Overall, the spike protein of SARS-CoV-2 shares 72-78% sequence identity with SARS-CoV 7, 19. The RBD of S1 was 64% similar and the S2 fusion domain was 90% similar 8. The receptor-binding motif shows a 50-53% similarity from SARS-CoV-2 to SARS-CoV 3. Although some high similarity is seen in sequence identity the differences are great and impact functionality. 

    The RBD domain of S1 proteins of SARS-CoV-2 and SARS-CoV exhibit an overall sequence similarity of 89.2% with a sequence identity of 73.7%. The binding sites on the RBD proteins are highly conserved with corresponding residues having a sequence similarity of 83.3%. Both SARS-COV-2 and SARS-CoV have 13 hydrophobic residues at the binding site which allow for important protein-protein interactions 6. The differences seen between SARS-CoV-2 and SARS-CoV spike protein affect the overall binding that takes place with ACE2 and thus affects the complex that is formed. Although the structure of the complex is structurally similar, there are specific contact points that differ. Subtle changes in the amino acids present may benefit SARS-CoV-2 and allow for improved attachment and host entry.Lan and coworkers (2020)9 elucidated amino acid conservation and the interaction between the two homologous proteins of SARS-CoV-2 and SARS-CoV and the ACE2 receptor. They found several amino acid mutations that did not affect biochemical properties within the spike protein. In comparing the RBD of SARS-CoV and SARS-CoV-2, there is a change in the positions of six amino acids. In SARS-CoV, four of these amino acid positions are critical in forming the bond between the spike protein and ACE2. At these four positions in SARS-CoV-2, three changes confer improved binding. The first change results in additional interaction points between the spike protein and several ACE2 amino acid positions. The second change is a single point mutation allowing for the formation of an extra hydrogen bond between the spike protein and ACE2 that is not present in SARS-CoV. The third change is in the RBM and SARS-CoV-2 has a unique residue that forms an additional salt-bridge with ACE2. Collectively, specific amino acid changes from SARS-CoV to SARS-CoV-2 most likely contribute to a greater binding affinity of SARS-CoV-2 to the ACE2 receptor with the increase in contact points 9.

    He and colleagues (2020) 6 calculated the binding free energies of SARS-CoV-2 and SARS-CoV. The binding free energy (ΔG) between the interaction of SARS-CoV-2 RBD and human ACE2 was demonstrated to be -50kcal/mol, and the binding free energy between SARS-CoV RBD and human ACE2 was -36.75 kcal/mol. The lower value found with the RBD of SARS-CoV-2 suggests that SARS-CoV-2 has a higher binding affinity to ACE2 than SARS-CoV. The solvation energy contribution, ΔGsolv, has an impact on the overall binding affinity with SARS-CoV-2 calculated to be 674.97 kcal/mol with SARS-CoV at 696.56 kcal/mol. The binding free energy in a vacuum, ΔGgas, adds to the total value with SARS-CoV-2 having a higher value at -725.41 and SARS-CoV at -733.31. These values indicate that in water, SARS-CoV-2 will bind to ACE2 more efficiently than SARS-CoV, and in gas, SARS-CoV will bind to ACE2 more efficiently than SARS-CoV-2 6.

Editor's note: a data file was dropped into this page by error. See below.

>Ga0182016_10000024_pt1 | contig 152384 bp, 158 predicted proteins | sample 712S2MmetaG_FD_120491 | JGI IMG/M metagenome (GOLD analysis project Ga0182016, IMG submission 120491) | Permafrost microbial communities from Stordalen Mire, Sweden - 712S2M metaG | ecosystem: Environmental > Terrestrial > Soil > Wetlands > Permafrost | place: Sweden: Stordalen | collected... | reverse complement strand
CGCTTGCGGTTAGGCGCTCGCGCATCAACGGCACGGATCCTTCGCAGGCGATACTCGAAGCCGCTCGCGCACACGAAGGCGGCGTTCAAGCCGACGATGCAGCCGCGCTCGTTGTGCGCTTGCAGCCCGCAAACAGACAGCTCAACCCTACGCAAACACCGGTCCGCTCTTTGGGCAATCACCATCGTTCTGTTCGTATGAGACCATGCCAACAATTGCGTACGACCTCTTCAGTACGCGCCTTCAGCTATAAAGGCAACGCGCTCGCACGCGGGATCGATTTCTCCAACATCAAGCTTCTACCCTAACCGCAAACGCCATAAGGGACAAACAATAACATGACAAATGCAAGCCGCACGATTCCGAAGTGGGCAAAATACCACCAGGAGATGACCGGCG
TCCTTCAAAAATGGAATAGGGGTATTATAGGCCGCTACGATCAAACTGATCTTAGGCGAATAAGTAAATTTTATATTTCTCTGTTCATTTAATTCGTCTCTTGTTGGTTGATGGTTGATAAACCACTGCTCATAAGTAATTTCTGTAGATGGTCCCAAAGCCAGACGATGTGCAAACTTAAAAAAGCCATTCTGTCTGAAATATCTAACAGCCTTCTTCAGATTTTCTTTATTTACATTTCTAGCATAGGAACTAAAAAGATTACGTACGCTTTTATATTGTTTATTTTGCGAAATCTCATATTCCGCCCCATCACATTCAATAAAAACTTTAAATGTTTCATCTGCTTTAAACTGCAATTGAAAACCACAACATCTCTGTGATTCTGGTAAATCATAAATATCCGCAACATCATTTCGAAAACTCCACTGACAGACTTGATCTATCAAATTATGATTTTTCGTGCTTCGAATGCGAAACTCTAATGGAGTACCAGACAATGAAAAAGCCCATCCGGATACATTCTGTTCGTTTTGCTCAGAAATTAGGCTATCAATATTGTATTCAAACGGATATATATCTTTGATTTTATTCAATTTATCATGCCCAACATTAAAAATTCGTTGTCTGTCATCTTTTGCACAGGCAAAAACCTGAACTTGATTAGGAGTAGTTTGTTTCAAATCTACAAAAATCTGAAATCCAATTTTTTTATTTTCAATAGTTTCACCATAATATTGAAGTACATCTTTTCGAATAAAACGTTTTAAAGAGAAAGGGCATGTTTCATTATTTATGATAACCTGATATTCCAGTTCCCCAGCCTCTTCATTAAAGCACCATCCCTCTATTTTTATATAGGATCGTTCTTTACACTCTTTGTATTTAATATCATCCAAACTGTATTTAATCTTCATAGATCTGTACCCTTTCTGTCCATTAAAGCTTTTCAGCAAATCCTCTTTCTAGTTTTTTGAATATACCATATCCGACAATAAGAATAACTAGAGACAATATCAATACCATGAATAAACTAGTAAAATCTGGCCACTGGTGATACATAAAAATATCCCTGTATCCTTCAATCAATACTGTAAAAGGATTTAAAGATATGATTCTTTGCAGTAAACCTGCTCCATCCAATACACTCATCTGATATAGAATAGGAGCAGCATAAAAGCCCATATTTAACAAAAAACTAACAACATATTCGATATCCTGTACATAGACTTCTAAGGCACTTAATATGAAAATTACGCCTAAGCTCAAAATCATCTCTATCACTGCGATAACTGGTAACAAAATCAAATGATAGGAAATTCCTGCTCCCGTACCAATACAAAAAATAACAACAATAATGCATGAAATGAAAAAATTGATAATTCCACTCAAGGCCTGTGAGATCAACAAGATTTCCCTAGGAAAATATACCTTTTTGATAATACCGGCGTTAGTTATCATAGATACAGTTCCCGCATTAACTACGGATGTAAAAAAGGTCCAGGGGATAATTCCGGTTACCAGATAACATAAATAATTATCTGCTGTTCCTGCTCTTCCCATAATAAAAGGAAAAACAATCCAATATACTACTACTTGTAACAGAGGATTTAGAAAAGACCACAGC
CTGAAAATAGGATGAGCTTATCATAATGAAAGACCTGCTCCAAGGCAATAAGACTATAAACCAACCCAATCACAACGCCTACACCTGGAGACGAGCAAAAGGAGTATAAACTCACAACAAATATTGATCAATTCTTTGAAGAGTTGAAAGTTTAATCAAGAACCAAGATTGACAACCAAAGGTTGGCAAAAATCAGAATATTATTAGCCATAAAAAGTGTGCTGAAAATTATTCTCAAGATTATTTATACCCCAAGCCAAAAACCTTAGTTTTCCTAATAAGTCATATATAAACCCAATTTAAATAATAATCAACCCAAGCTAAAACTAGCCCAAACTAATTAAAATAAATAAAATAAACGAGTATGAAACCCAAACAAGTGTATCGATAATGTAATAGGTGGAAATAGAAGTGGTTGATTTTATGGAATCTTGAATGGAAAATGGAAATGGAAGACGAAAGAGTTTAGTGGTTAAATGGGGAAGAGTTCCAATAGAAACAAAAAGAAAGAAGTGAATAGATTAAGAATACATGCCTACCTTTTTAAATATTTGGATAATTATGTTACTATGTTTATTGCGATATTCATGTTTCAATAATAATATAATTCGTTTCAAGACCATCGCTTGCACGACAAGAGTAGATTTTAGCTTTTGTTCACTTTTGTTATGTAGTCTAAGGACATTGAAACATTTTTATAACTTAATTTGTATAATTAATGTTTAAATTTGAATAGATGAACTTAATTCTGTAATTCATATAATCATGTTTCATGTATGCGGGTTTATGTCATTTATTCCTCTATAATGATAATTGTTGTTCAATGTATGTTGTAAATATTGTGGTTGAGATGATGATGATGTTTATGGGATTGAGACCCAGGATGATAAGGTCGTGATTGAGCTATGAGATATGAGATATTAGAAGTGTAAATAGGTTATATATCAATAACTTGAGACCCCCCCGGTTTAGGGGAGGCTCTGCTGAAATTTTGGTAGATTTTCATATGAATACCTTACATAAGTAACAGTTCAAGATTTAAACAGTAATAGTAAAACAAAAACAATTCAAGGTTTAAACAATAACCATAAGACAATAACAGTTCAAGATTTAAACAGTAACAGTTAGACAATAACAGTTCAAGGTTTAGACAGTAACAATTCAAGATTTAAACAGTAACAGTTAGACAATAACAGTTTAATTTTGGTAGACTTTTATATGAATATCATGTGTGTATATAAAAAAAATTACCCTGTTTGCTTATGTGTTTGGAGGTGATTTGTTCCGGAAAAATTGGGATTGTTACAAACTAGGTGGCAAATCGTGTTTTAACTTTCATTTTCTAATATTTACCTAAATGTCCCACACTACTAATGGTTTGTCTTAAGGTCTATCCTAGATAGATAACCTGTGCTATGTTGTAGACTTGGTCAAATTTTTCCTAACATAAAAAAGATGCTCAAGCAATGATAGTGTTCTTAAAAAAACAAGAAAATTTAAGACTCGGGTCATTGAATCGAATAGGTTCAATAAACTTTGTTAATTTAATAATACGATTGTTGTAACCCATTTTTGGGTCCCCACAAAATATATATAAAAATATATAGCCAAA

Biochemical analysis of spike protein stability was carried out 6 in SARS-CoV-2 and SARS-CoV, a factor that would determine the efficiency of attachment to host cells and membrane fusion. For the spike protein overall, the stability was compared between SARS-CoV-2 and SARS-CoV. The G-total of the spike protein of SARS-CoV-2 was calculated to be-67,303.28 kcal/mol in contrast to the G-total of SARS-CoV at -63,139.96 kcal/mol. These results suggest that the spike protein of SARS-CoV-2 is generally more stable and would be able to persist at a higher temperature than the spike protein of SARS-CoV. This may imply that evolution and adaptation favor lower free energies as this would allow SARS-CoV-2 to survive in a variety of hosts with varying internal temperatures. This also may support the proposal of SARS-CoV-2 originating in bats that have a higher body temperature than humans, thus explaining why SARS-CoV-2 can survive at these higher temperatures. The free energy in a vacuum for the spike protein was calculated to be -36,405.44 kcal/mol for SARS-CoV-2 and -32,053.43 kcal/mol for SARS-CoV, with solvation energy showing similar values with SARS-CoV-2 at -30,897.84 kcal/mol and SARS-CoV at -31,086.53 kcal/mol. Amino acid changes account for the differences in inter-residue interactions. He and coworkers (2020) further suggest that it is more favorable from an evolutionary and adaptation standpoint to select for beneficial internal reactions rather than selecting for solvation energy 6.

    Examination of the differences in free energies between the RBD protein of the spike protein in SARS-CoV-2 and SARS-CoV. Similar to the trend seen across these analyses, SARS-CoV-2 shows lower free energy at -4,090.04 kcal/mol compared to SARS-CoV with higher free energy at -3,617.73 kcal/mol. The free energy for SARS-CoV-2 in a vacuum is -2,104.37 kcal/mol and for SARS-CoV is -1,703.66 kcal/mol. Solvation energy is 1,985.68 kcal/mol for SARS-CoV-2 and at -1,914.07 kcal/mol for SARS-CoV. The lower solvation energy in SARS-CoV-2 can be explained by the binding of the RBD to ACE2 in humans. RBD moves away from the spike protein itself and into water to bind human ACE2 so it being more soluble in water would allow for easier movement and therefore, higher infection 6.